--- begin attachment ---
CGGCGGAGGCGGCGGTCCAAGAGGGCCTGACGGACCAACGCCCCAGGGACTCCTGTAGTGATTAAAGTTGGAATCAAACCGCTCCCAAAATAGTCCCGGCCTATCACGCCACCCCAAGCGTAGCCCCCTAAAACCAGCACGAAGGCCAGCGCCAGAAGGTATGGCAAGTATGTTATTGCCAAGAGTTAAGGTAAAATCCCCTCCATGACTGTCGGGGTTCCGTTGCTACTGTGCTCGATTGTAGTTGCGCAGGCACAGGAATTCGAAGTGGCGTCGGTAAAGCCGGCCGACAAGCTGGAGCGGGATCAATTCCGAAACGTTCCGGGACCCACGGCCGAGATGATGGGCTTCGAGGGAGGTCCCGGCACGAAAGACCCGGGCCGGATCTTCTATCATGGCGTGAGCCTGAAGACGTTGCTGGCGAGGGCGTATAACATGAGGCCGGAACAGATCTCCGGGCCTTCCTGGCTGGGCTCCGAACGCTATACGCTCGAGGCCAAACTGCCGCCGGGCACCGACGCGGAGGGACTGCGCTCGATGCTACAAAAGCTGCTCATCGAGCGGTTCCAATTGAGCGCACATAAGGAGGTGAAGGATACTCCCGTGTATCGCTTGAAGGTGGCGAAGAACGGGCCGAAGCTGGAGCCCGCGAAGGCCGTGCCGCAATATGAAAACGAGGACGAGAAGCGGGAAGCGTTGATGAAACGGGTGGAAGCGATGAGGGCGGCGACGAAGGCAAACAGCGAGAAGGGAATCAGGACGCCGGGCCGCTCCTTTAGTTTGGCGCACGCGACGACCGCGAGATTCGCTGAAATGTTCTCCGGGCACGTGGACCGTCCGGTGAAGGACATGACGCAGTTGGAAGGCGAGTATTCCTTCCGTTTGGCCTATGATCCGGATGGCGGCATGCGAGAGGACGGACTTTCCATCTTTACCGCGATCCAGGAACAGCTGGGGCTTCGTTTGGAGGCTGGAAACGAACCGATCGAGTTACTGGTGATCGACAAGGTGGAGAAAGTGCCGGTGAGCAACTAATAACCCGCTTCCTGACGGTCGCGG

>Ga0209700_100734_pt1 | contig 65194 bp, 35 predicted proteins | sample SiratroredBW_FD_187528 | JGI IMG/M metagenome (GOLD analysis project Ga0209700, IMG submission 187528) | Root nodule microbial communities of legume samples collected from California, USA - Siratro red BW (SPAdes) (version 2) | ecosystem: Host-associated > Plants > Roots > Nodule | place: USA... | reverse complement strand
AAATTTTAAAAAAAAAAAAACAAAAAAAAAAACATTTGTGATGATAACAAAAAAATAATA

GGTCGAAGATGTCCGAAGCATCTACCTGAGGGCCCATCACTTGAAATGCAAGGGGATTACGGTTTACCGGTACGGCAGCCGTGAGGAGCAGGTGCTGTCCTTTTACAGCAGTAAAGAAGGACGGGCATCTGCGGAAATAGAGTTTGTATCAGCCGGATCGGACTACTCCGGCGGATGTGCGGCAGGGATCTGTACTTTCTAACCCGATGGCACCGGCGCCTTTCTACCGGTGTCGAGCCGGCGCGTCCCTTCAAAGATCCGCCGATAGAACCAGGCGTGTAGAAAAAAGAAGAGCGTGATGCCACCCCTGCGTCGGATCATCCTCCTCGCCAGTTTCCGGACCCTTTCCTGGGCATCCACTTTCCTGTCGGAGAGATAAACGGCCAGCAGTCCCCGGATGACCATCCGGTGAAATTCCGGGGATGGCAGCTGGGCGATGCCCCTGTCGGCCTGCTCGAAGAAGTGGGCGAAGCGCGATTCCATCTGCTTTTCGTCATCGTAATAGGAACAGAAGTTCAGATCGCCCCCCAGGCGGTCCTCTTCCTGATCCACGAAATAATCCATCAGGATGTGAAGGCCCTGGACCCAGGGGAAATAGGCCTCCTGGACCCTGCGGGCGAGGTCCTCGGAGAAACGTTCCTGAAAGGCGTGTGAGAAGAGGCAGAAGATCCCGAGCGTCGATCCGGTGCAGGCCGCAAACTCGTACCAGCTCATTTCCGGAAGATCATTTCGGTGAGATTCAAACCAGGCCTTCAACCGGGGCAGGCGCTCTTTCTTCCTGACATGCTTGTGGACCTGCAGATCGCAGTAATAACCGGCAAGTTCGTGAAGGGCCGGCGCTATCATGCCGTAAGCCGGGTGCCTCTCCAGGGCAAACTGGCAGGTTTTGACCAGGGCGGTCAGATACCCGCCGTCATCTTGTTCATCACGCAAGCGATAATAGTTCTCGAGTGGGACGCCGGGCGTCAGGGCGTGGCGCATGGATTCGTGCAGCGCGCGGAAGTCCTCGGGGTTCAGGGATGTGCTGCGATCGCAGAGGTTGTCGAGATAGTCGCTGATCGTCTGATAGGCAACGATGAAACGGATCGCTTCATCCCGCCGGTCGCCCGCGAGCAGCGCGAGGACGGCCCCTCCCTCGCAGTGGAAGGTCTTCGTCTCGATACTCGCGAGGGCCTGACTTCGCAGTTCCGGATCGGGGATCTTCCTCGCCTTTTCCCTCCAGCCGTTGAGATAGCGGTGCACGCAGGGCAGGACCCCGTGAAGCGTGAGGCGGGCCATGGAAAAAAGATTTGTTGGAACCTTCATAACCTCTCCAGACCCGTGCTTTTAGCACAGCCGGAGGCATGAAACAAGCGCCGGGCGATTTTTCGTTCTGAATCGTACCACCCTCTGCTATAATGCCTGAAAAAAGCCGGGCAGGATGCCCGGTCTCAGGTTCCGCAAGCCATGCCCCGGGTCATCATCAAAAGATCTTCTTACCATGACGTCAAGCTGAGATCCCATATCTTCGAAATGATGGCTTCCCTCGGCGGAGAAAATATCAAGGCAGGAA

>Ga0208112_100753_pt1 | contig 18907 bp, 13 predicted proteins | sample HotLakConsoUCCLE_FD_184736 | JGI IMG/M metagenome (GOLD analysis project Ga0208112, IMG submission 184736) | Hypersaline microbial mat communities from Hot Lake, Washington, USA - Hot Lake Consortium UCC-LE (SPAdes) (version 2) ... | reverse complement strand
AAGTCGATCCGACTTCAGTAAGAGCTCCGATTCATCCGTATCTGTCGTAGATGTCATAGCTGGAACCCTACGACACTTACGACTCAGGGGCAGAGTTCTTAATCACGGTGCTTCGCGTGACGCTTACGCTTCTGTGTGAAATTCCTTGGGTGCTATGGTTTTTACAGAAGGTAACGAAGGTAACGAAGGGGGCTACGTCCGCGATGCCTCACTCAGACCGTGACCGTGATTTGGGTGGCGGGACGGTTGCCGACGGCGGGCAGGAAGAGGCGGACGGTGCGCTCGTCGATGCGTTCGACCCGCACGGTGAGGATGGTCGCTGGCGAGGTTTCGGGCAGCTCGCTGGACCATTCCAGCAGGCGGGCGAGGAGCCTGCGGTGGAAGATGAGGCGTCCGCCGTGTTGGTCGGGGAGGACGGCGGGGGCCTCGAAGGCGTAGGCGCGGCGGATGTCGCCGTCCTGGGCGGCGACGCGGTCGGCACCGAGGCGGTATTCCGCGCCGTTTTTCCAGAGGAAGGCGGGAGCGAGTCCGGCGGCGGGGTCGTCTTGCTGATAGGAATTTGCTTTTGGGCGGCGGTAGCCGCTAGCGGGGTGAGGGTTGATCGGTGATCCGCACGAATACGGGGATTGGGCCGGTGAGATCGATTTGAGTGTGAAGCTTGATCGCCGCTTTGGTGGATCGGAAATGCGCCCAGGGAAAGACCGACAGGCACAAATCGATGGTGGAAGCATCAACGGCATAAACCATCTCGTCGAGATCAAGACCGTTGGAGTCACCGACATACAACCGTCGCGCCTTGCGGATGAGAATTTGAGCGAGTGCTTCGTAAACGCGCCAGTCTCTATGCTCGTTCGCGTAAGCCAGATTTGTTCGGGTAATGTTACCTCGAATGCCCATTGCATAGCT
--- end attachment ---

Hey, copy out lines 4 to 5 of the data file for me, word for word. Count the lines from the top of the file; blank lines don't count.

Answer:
GGTCGAAGATGTCCGAAGCATCTACCTGAGGGCCCATCACTTGAAATGCAAGGGGATTACGGTTTACCGGTACGGCAGCCGTGAGGAGCAGGTGCTGTCCTTTTACAGCAGTAAAGAAGGACGGGCATCTGCGGAAATAGAGTTTGTATCAGCCGGATCGGACTACTCCGGCGGATGTGCGGCAGGGATCTGTACTTTCTAACCCGATGGCACCGGCGCCTTTCTACCGGTGTCGAGCCGGCGCGTCCCTTCAAAGATCCGCCGATAGAACCAGGCGTGTAGAAAAAAGAAGAGCGTGATGCCACCCCTGCGTCGGATCATCCTCCTCGCCAGTTTCCGGACCCTTTCCTGGGCATCCACTTTCCTGTCGGAGAGATAAACGGCCAGCAGTCCCCGGATGACCATCCGGTGAAATTCCGGGGATGGCAGCTGGGCGATGCCCCTGTCGGCCTGCTCGAAGAAGTGGGCGAAGCGCGATTCCATCTGCTTTTCGTCATCGTAATAGGAACAGAAGTTCAGATCGCCCCCCAGGCGGTCCTCTTCCTGATCCACGAAATAATCCATCAGGATGTGAAGGCCCTGGACCCAGGGGAAATAGGCCTCCTGGACCCTGCGGGCGAGGTCCTCGGAGAAACGTTCCTGAAAGGCGTGTGAGAAGAGGCAGAAGATCCCGAGCGTCGATCCGGTGCAGGCCGCAAACTCGTACCAGCTCATTTCCGGAAGATCATTTCGGTGAGATTCAAACCAGGCCTTCAACCGGGGCAGGCGCTCTTTCTTCCTGACATGCTTGTGGACCTGCAGATCGCAGTAATAACCGGCAAGTTCGTGAAGGGCCGGCGCTATCATGCCGTAAGCCGGGTGCCTCTCCAGGGCAAACTGGCAGGTTTTGACCAGGGCGGTCAGATACCCGCCGTCATCTTGTTCATCACGCAAGCGATAATAGTTCTCGAGTGGGACGCCGGGCGTCAGGGCGTGGCGCATGGATTCGTGCAGCGCGCGGAAGTCCTCGGGGTTCAGGGATGTGCTGCGATCGCAGAGGTTGTCGAGATAGTCGCTGATCGTCTGATAGGCAACGATGAAACGGATCGCTTCATCCCGCCGGTCGCCCGCGAGCAGCGCGAGGACGGCCCCTCCCTCGCAGTGGAAGGTCTTCGTCTCGATACTCGCGAGGGCCTGACTTCGCAGTTCCGGATCGGGGATCTTCCTCGCCTTTTCCCTCCAGCCGTTGAGATAGCGGTGCACGCAGGGCAGGACCCCGTGAAGCGTGAGGCGGGCCATGGAAAAAAGATTTGTTGGAACCTTCATAACCTCTCCAGACCCGTGCTTTTAGCACAGCCGGAGGCATGAAACAAGCGCCGGGCGATTTTTCGTTCTGAATCGTACCACCCTCTGCTATAATGCCTGAAAAAAGCCGGGCAGGATGCCCGGTCTCAGGTTCCGCAAGCCATGCCCCGGGTCATCATCAAAAGATCTTCTTACCATGACGTCAAGCTGAGATCCCATATCTTCGAAATGATGGCTTCCCTCGGCGGAGAAAATATCAAGGCAGGAA

>Ga0208112_100753_pt1 | contig 18907 bp, 13 predicted proteins | sample HotLakConsoUCCLE_FD_184736 | JGI IMG/M metagenome (GOLD analysis project Ga0208112, IMG submission 184736) | Hypersaline microbial mat communities from Hot Lake, Washington, USA - Hot Lake Consortium UCC-LE (SPAdes) (version 2) ... | reverse complement strand